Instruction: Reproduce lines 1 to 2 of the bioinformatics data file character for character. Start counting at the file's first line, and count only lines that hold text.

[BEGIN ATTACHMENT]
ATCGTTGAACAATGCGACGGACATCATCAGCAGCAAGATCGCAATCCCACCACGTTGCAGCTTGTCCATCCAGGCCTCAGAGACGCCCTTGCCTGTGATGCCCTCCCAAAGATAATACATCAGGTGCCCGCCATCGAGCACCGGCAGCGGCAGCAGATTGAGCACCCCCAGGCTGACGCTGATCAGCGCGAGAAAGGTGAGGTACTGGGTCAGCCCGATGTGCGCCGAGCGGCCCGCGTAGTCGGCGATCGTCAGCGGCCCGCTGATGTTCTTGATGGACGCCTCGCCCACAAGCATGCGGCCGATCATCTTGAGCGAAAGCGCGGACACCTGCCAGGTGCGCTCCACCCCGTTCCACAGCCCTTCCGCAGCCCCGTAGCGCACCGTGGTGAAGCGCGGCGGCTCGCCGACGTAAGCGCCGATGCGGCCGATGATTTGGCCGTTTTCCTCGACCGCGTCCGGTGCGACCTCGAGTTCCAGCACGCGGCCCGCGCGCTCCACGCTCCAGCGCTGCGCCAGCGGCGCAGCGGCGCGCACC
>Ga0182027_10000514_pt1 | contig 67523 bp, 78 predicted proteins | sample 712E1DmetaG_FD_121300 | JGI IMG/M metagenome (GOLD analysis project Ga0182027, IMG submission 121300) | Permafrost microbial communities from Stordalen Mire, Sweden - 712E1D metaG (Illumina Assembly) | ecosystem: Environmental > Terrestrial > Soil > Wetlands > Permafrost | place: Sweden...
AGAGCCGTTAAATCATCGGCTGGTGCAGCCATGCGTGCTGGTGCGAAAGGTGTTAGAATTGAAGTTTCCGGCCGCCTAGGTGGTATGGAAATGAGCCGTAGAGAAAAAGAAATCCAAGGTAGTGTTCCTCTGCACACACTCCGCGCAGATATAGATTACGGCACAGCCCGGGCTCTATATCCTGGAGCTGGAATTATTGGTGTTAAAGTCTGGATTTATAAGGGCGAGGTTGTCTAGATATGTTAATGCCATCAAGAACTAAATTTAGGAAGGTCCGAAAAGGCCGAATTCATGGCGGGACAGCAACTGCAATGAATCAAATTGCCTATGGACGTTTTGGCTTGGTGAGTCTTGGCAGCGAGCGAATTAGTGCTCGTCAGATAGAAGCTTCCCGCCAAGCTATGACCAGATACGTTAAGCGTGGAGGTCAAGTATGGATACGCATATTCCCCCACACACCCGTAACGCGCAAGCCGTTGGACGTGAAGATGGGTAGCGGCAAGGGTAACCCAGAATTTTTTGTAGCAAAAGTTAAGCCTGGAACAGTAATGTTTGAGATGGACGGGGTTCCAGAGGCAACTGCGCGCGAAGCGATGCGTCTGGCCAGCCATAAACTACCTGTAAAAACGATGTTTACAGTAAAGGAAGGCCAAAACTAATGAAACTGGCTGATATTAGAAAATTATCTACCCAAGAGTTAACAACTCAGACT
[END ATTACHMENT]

ATCGTTGAACAATGCGACGGACATCATCAGCAGCAAGATCGCAATCCCACCACGTTGCAGCTTGTCCATCCAGGCCTCAGAGACGCCCTTGCCTGTGATGCCCTCCCAAAGATAATACATCAGGTGCCCGCCATCGAGCACCGGCAGCGGCAGCAGATTGAGCACCCCCAGGCTGACGCTGATCAGCGCGAGAAAGGTGAGGTACTGGGTCAGCCCGATGTGCGCCGAGCGGCCCGCGTAGTCGGCGATCGTCAGCGGCCCGCTGATGTTCTTGATGGACGCCTCGCCCACAAGCATGCGGCCGATCATCTTGAGCGAAAGCGCGGACACCTGCCAGGTGCGCTCCACCCCGTTCCACAGCCCTTCCGCAGCCCCGTAGCGCACCGTGGTGAAGCGCGGCGGCTCGCCGACGTAAGCGCCGATGCGGCCGATGATTTGGCCGTTTTCCTCGACCGCGTCCGGTGCGACCTCGAGTTCCAGCACGCGGCCCGCGCGCTCCACGCTCCAGCGCTGCGCCAGCGGCGCAGCGGCGCGCACC
>Ga0182027_10000514_pt1 | contig 67523 bp, 78 predicted proteins | sample 712E1DmetaG_FD_121300 | JGI IMG/M metagenome (GOLD analysis project Ga0182027, IMG submission 121300) | Permafrost microbial communities from Stordalen Mire, Sweden - 712E1D metaG (Illumina Assembly) | ecosystem: Environmental > Terrestrial > Soil > Wetlands > Permafrost | place: Sweden...